Shin Shin embraces complexity and challenges in residential architecture - and beyond

Shin Shin Architecture is an emerging Los Angeles firm that rises to the challenges of the contemporary residential landscape and beyond

Mouse House by Shin Shin architecture exterior
(Image credit: Eric Staudenmaier)

Female and minority owned Shin Shin Architecture studio was founded in Santa Monica by principal Melissa Shin in 2019. It comprises a small team of just three - ‘plus our furry intern, Maya!’ Shin laughs. The Los Angeles and Detroit-based practice’s work ranges from ADUs (Accessory Dwelling Units) and single-family homes to multi-family residences and mixed-use commercial spaces - as this is an architecture studio focusing much of its energy and passion on exploring issues surrounding themes of housing. 

portrait of architect Melissa Shin

(Image credit: Eric Staudenmaier)

Shin Shin: a studio focusing on residential architecture and more

Not that the team doesn’t enjoy a new challenge. ‘The practice is defined by playfulness, sensitivity, and curiosity, but is deeply reinforced by meaningful collaborations with clients and communities. We embrace the eccentricities and conversations that every project brings and celebrate them through a narrative-based approach to architecture and problem solving - every project has a story,’ Shin says. 

Mouse House by Shin Shin architecture interior

(Image credit: Eric Staudenmaier)

Working with physical model making and image making through rendering, collage, and photography, Shin and her colleagues develop schemes that attract attention through their simplicity and efficiency. A key example, and one they consider their breakthrough project is Mouse House (2020), an extensive renovation of a single-family residence in Los Angeles. The studio’s radical approach, inspired by the ‘shifting legislation in California’ to address the need for housing, with this project, an original 1923 house was split in two, offering a home with a rental ADU unit attached to it, helping to support its owners with steady income. 

Mouse House by Shin Shin architecture kitchen

(Image credit: Eric Staudenmaier)

‘I love a good challenge and embrace complexity. My ideal project is probably one that mixes as many programs as possible, but this can often be difficult in California because of the restrictions for changing use types,’ Shin says. ‘Architects in the US need to keep pushing for increased transparency regarding fees and the value of the services that we provide.’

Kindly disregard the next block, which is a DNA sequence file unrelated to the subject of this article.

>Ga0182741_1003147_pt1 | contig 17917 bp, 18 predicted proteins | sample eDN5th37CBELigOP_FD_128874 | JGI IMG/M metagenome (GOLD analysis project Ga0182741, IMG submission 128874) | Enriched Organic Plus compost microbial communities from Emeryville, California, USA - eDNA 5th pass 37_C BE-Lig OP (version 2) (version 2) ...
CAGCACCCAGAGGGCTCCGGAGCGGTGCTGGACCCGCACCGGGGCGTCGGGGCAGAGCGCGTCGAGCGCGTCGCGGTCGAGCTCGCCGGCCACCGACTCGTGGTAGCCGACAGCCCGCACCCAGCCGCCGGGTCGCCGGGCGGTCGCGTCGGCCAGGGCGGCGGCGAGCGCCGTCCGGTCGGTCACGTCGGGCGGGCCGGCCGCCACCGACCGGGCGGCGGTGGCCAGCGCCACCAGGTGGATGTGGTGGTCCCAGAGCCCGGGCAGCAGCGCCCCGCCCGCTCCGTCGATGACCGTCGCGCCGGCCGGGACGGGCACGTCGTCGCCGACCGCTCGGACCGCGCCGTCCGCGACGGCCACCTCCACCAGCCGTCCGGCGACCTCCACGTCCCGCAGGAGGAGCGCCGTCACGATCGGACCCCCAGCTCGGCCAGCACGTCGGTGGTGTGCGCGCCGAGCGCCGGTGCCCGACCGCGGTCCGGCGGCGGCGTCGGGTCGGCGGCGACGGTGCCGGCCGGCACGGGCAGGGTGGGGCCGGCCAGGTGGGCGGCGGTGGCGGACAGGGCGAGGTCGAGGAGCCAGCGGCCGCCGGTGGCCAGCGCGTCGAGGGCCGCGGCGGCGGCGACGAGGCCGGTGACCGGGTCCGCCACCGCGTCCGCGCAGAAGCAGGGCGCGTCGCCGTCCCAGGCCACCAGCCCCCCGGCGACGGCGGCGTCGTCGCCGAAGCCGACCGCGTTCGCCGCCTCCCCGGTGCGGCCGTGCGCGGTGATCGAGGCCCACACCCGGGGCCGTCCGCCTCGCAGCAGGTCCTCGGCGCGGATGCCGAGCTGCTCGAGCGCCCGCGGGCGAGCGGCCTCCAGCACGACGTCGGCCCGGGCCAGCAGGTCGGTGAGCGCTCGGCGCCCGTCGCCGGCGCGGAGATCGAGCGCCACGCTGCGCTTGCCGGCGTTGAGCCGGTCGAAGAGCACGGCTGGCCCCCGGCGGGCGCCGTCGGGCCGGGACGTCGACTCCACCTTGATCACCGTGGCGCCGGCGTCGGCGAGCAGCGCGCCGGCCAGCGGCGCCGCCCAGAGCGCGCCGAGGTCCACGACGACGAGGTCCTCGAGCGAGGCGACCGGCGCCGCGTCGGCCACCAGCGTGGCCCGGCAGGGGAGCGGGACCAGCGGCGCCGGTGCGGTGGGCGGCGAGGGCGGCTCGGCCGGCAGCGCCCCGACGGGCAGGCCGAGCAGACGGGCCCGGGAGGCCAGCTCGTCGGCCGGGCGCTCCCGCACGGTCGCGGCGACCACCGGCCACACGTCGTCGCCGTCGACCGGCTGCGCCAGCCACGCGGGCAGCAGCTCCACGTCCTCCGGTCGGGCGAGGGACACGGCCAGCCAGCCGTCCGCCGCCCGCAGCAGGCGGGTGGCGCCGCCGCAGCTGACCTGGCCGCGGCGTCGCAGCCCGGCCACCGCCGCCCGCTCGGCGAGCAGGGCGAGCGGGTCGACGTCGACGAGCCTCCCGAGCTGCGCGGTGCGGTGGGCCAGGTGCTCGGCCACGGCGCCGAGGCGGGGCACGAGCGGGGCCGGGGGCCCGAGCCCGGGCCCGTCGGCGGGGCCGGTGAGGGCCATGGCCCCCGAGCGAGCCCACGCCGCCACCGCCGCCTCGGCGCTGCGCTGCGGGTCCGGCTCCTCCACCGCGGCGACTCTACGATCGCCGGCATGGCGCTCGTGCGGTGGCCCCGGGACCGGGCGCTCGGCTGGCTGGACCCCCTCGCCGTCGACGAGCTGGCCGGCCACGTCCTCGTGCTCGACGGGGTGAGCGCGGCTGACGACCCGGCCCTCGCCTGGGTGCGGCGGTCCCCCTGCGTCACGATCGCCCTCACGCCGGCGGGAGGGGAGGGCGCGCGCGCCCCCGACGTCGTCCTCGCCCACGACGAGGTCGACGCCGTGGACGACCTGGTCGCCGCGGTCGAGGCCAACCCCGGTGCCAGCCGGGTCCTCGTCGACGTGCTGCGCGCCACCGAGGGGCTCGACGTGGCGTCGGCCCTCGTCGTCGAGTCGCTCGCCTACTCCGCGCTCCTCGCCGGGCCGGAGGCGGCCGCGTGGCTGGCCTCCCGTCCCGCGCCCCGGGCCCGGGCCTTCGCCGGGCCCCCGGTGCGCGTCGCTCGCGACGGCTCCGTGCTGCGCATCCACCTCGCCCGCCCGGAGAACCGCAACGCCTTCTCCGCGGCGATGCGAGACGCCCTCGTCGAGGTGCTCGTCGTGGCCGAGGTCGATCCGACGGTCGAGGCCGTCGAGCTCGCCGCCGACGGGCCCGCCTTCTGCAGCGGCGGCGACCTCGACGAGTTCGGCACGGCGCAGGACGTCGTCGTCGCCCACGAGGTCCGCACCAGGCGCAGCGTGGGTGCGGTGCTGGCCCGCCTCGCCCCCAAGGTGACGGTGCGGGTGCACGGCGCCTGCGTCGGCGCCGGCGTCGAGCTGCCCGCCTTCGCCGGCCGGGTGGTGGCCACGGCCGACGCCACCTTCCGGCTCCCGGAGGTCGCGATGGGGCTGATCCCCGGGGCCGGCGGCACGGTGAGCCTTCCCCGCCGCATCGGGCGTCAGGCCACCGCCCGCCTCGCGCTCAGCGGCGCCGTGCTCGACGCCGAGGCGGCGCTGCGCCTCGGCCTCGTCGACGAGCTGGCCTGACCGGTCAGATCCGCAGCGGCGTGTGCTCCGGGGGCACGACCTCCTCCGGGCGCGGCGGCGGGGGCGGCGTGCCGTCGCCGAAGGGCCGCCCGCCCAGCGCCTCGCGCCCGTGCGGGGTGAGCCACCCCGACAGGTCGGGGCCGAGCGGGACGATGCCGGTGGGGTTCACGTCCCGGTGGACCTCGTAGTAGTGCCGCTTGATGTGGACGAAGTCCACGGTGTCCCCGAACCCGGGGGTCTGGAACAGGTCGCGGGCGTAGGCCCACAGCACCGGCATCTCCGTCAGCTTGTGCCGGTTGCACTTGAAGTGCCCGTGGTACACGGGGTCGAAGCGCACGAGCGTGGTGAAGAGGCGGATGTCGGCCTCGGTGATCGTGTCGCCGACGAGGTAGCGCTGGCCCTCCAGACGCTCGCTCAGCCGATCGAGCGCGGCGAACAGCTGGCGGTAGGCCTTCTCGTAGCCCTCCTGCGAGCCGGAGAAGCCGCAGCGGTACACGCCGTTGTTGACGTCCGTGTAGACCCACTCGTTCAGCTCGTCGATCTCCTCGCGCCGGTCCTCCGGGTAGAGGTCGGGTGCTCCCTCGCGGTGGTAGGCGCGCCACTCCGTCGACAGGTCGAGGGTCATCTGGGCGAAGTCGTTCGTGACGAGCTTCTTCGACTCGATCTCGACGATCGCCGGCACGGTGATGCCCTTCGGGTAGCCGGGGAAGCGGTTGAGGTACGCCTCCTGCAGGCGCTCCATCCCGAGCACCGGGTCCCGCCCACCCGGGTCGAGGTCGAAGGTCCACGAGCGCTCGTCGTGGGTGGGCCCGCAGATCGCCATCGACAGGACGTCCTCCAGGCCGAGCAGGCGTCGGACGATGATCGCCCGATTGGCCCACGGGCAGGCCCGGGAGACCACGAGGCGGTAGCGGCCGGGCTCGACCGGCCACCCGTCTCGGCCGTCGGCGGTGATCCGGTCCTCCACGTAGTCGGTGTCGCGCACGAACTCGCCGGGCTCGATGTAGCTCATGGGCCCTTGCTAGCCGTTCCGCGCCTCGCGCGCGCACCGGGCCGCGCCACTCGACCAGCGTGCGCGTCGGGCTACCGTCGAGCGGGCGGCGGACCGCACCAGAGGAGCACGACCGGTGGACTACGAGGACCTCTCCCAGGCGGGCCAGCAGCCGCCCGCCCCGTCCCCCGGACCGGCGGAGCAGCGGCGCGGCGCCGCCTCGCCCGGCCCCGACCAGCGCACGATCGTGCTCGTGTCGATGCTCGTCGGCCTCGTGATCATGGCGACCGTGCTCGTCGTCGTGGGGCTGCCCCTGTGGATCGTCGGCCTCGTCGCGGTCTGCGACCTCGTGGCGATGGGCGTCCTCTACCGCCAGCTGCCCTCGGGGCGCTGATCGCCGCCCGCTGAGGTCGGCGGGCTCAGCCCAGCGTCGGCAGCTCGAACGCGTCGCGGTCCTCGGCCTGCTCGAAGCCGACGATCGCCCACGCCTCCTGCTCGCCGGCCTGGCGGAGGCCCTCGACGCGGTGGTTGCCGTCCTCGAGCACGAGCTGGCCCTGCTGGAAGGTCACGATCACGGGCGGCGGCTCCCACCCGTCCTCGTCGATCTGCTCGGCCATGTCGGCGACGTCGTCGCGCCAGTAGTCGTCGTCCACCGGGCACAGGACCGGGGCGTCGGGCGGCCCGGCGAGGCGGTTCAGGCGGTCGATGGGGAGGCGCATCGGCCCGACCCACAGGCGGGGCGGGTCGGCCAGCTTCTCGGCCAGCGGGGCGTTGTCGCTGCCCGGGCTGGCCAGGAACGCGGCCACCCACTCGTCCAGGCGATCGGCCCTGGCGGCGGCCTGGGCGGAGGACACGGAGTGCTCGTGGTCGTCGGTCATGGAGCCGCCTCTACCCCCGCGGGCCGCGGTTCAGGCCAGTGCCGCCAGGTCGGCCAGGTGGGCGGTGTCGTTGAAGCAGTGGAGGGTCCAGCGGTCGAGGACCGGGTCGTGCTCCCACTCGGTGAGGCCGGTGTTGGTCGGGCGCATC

Mouse House by Shin Shin architecture interior looking up

(Image credit: Eric Staudenmaier)

In 2022, Shin Shin teamed up with arts education non-profit ‘Wide Rainbow’ to design mobile modular bookcases for public schools with limited pandemic recovery programs in Detroit, Inglewood, and the Bronx - showcasing the breadth of the studio’s explorations and activity, beyond the housing sector. ‘Each installation holds over 1000-books and promotes art-based literature that is inclusive of the populations served, curated by Asmaa Walton of the Black Art Library,’ says Shin. 

‘One of the most humbling aspects of the process was collaborating with local fabrication teams in each city and learning about all the ways in which the same design could be re-produced through different techniques depending on each team’s tools and resources. I strive to bring the same open-minded attitude to all our projects.’

Ellie Stathaki is the Architecture & Environment Director at Wallpaper*. She trained as an architect at the Aristotle University of Thessaloniki in Greece and studied architectural history at the Bartlett in London. Now an established journalist, she has been a member of the Wallpaper* team since 2006, visiting buildings across the globe and interviewing leading architects such as Tadao Ando and Rem Koolhaas. Ellie has also taken part in judging panels, moderated events, curated shows and contributed in books, such as The Contemporary House (Thames & Hudson, 2018), Glenn Sestig Architecture Diary (2020) and House London (2022).